NHLPA looks to be taking a step in the right direction
Photo credit:from nhlpa.com
By Jon Steitzer1 month ago
It was Darren Dreger who first reported that the NHL was closing in on their new Executive Director and that it was someone who is not only external to hockey, but external to sports that will likely be introduced, and that candidate is Marty Walsh.
I’m not going to pretend that I know a whole lot about Marty Walsh, but there are some major selling points in his bio. For one, he’s run actual unions, not players associations, honest-to-goodness workers that needed strong advocacy and he excelled in that. His background as a successful elected official is another step in the right direction. You’d hope this means that knows how to be successful in unifying a group shouting for radically different things, and not only as the Mayor of Boston, but as the Secretary of Labor, Marty Walsh would have plenty of experience going up against tougher adversaries than Gary Bettman. Honestly what Marty Walsh brings that is most important to the NHLPA is that he isn’t Donald Fehr.
Donald Fehr’s extended time with the league has been one of dying on strange hills. He’s completely ignored the thing that was his selling point from his MLBPA days and which was keeping a salary cap out, and never took a single step towards the abolishment of the NHL’s hard cap. Instead, he waged small battles over the Olympics, the NHL went in 2014 on his watch but failed to go again despite it being a centerpiece of his CBA negotiations. He’d instead make fighting against escrow payments his focal point, never actually taking steps to eliminate escrow or carving out a more significant piece of Hockey Related Revenue for NHLPA members, just holding back NHL owners on their attempts to make things worse for the NHLPA. To be honest, that’s probably all the PA membership was asking of him as the lost wages of a work stoppage would probably amount to more income for the current membership than pushing the league toward a luxury tax system or making gains on things like entry level contracts or restricted free agency.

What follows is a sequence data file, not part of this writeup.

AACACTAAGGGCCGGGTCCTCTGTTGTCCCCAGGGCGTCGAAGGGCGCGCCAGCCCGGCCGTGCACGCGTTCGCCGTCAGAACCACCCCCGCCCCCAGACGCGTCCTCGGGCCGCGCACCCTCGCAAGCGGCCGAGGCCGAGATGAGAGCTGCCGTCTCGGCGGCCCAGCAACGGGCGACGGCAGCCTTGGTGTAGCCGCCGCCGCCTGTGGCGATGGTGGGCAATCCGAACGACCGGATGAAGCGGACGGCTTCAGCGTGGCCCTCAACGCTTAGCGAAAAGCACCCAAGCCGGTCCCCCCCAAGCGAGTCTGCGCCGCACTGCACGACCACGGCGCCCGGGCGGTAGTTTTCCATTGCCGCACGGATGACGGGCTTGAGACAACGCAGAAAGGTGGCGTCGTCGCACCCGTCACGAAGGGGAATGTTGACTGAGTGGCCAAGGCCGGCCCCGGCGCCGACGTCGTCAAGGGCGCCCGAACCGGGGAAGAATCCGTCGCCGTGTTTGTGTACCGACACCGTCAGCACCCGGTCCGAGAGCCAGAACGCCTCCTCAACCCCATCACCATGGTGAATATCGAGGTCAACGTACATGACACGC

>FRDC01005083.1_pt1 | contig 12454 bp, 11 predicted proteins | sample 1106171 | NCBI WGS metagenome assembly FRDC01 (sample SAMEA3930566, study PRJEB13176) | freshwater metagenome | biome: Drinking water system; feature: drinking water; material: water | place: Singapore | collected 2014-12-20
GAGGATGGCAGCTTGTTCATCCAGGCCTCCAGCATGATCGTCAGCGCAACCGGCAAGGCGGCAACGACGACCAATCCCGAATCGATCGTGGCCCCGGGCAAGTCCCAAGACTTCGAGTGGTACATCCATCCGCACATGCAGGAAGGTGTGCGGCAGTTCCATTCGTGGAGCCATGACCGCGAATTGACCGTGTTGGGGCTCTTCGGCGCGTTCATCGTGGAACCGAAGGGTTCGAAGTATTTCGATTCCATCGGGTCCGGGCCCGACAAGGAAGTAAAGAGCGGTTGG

Going past Fehr’s lack of success in CBA negotiations, he also came up short on the important day-to-day stuff. There were numerous ignored cases of sexual and racial abuse, and not much was done to benefit struggling alumni and their families. Considering how unprepared the NHLPA was for what came at them in 2004, it seems strange that 12 years of Donald Fehr, an experienced professional sports players association leader couldn’t move things back towards the players in a single meaningful way. The players might not have demanded that of Fehr and he took advantage of that rather than appreciating that he was supposed to be the smart guy in the room and pushing for progress.
It might be a lot to think that someone who has spent the majority of their adult life in politics and the compromises that go along with that to be a radical change of the status quo, but there should also be some genuine excitement about the NHLPA going in a new direction. There is plenty of hockey knowledge with the current staff, membership, and agents that represent the membership within the NHLPA, and going with a bona fide labour leader is a step in the right direction.
The current Collective Bargaining Agreement will not expire until the end of the 2025-26 season. That may seem like a long time from now, but in three years the new Executive Director needs to acclimate himself to the needs of the membership and develop proposals that will hopefully be in the hands of the league prior to the actual expiration of the CBA. Beyond the obvious need for greater transparency in team investigations, a greater commitment to safety, and the plethora of contract and salary-driven concerns, you’d hope that the NHLPA is also able to establish itself as a stronger partner in areas that would grow the game (e.g. how to make the All-Star game not suck.)
It’s amazing that the Secretary of Labour can look at the NHLPA job and not immediately run in the opposite direction, I guess that says something about government work too.
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